A new report has exposed glaring hypocrisy in Facebook’s attitude to fake news. Can CEO Mark Zuckerberg weather yet another scandal?
An explosive New York Times report, published Wednesday, revealed that Facebook employed a PR firm to smear critics and publish hit-pieces on rival tech companies Apple and Google. These pieces were published on NTKNetwork.com, a site run by the firm that masqueraded as a real news site. NBC jumped on board the story, with a former employee of the firm calling NTKNetwork “our in-house fake news shop.”
Facebook claimed in response that the report was fake news. The company stated that it never asked the firm – a Washington DC-based company called Definers – to write articles or spread misinformation. CEO Mark Zuckerberg said that he was unaware of Facebook’s relationship with Definers, despite the fact that the company’s statement said that relationship was “well known by the media.”
Chief Operating Officer Sheryl Sandberg also denied knowledge of Definers’ relationship with Facebook.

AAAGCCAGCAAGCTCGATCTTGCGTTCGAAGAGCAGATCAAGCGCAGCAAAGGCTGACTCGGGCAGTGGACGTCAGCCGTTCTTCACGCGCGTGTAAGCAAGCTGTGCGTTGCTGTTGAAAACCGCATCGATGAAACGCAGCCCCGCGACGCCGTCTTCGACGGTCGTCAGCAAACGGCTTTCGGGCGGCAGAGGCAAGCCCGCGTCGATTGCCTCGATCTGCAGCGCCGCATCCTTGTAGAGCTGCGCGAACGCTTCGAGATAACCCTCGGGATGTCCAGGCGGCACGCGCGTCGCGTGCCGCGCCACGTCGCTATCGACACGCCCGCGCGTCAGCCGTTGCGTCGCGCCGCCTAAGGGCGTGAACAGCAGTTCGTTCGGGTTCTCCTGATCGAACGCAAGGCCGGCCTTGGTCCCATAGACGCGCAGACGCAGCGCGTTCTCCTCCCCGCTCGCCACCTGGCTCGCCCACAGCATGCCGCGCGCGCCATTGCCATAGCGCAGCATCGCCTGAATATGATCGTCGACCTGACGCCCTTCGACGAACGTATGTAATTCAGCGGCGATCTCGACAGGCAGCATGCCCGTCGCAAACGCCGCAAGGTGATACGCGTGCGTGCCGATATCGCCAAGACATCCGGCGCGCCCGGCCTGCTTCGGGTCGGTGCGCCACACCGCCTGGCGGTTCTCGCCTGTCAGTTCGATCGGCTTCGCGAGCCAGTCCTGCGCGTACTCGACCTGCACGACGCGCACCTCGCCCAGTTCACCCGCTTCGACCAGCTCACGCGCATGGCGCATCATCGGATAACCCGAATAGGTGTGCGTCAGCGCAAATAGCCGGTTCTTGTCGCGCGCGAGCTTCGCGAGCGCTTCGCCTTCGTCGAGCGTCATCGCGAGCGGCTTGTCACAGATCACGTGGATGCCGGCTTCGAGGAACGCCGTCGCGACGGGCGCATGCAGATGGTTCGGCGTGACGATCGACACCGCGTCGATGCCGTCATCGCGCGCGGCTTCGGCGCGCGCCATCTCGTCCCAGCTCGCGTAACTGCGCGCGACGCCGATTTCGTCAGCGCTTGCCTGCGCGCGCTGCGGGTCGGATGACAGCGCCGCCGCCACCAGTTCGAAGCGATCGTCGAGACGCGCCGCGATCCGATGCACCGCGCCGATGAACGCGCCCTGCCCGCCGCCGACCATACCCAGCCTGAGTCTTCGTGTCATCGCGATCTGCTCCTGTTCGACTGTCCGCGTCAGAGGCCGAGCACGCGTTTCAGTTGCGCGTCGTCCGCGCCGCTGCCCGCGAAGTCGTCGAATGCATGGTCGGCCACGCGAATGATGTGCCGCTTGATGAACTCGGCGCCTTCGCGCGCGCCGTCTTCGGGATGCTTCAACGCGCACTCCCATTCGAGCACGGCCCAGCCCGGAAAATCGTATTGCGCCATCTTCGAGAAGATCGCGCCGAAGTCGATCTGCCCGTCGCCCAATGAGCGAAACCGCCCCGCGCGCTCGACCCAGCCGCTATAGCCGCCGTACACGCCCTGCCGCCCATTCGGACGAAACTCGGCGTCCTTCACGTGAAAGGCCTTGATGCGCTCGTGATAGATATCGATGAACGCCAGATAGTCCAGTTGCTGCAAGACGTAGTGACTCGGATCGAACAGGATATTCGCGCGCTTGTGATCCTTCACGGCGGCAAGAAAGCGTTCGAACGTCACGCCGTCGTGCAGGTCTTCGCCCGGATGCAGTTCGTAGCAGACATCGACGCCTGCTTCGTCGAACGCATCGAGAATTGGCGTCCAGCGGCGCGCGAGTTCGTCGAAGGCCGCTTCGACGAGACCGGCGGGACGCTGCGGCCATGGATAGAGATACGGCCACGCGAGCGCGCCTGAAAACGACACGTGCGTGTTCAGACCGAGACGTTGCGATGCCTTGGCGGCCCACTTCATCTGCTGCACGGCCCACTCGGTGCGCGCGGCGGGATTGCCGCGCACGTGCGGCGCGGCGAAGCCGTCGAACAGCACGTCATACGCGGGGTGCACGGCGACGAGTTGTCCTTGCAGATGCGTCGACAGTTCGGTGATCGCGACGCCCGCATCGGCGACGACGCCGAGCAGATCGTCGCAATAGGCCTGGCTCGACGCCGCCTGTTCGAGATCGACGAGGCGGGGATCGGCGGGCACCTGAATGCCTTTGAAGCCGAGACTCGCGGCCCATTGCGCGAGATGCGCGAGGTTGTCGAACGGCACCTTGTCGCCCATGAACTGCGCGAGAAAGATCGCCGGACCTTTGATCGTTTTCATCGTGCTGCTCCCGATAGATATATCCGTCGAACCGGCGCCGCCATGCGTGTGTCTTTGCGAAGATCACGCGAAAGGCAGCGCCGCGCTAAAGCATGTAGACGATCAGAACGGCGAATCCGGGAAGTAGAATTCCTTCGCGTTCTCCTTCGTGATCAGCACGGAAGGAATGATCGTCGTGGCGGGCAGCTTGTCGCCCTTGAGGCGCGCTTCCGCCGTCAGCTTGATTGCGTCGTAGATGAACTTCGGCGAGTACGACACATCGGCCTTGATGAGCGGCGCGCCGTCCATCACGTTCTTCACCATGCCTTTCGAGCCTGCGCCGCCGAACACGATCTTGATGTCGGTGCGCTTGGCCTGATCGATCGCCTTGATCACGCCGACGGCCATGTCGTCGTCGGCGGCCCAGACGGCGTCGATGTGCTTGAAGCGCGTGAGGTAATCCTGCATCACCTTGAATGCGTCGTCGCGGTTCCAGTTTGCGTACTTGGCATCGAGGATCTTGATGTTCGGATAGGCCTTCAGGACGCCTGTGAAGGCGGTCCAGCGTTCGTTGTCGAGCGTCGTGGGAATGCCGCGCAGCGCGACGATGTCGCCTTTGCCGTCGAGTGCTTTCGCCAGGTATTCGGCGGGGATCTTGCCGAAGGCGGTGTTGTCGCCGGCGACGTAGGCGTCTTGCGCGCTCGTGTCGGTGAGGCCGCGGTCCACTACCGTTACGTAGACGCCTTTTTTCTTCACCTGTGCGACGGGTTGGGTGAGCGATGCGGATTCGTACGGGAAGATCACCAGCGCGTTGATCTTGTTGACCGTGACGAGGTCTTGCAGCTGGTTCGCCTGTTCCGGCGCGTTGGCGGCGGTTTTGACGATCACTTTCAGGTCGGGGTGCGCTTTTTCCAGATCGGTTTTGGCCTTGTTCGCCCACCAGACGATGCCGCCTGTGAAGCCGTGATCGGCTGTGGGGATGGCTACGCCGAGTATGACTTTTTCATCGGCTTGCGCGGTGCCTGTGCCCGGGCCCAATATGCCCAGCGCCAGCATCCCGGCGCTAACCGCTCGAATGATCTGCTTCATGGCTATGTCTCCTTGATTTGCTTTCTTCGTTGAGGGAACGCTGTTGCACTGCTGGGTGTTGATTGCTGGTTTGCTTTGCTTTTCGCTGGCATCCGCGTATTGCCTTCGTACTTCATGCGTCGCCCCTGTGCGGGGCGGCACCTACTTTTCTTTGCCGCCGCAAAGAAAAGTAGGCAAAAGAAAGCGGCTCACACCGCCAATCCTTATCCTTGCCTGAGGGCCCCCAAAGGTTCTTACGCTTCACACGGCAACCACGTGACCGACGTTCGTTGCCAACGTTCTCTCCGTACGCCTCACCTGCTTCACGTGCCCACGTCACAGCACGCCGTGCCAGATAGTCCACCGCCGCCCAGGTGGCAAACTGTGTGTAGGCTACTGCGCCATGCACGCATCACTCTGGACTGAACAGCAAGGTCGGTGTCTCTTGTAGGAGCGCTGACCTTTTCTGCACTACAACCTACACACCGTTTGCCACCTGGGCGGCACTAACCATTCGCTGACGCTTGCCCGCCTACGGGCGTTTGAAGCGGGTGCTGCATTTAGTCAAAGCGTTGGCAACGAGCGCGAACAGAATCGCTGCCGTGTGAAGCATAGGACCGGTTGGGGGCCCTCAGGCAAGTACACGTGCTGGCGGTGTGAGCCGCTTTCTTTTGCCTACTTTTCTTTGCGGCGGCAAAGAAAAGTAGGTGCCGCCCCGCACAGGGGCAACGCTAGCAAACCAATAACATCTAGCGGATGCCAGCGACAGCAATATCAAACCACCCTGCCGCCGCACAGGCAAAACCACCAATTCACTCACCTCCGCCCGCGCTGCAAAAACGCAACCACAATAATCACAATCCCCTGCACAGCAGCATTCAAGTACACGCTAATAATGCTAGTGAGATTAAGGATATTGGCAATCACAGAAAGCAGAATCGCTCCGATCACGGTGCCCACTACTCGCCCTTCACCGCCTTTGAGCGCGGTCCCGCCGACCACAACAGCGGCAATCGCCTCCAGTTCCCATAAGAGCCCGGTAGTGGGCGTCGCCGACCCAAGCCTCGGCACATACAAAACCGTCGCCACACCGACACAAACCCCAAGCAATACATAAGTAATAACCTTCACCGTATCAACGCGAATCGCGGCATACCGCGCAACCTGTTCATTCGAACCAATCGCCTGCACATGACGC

Facebook COO Sheryl Sandberg refutes claims made against Facebook in a scathing New York Times report: "We absolutely did not pay anyone to create fake news" https://t.co/F9kXHmSyaM pic.twitter.com/v9ZL2u0iN4
— CBS News (@CBSNews) November 16, 2018
“We absolutely did not pay anyone to create fake news,” she told CBS News on Friday. “And again, we’re doing a thorough look into what happened but they have assured me that we were not paying anyone to either write or promote anything that was false.”
So who’s faking it?
The Times’ revelations sparked a flurry of discussion on social media, with the court of public opinion weighing in against Facebook.
Ironically, this latest scandal stems from Facebook’s attempts to cover up an earlier scandal: the Cambridge Analytica breach.
If you can’t beat ‘em, join ‘em
First revealed in March, the Cambridge Analytica scandal saw some 87 million Facebook users have their private data leaked to third party marketers. The revelation was followed by months of additional privacy scandals that saw Facebook’s stock take a hammering and Zuckerberg hauled before multiple Congressional committees to explain himself.
At a House Judiciary Committee hearing in July, protesters held up signs depicting Zuckerberg and Chief Operating Officer Sheryl Sandberg as giant octopuses, with their tentacles encircling the globe. Facebook complained to the Anti-Defamation League, who called the posters “a classic anti-Semitic trope.”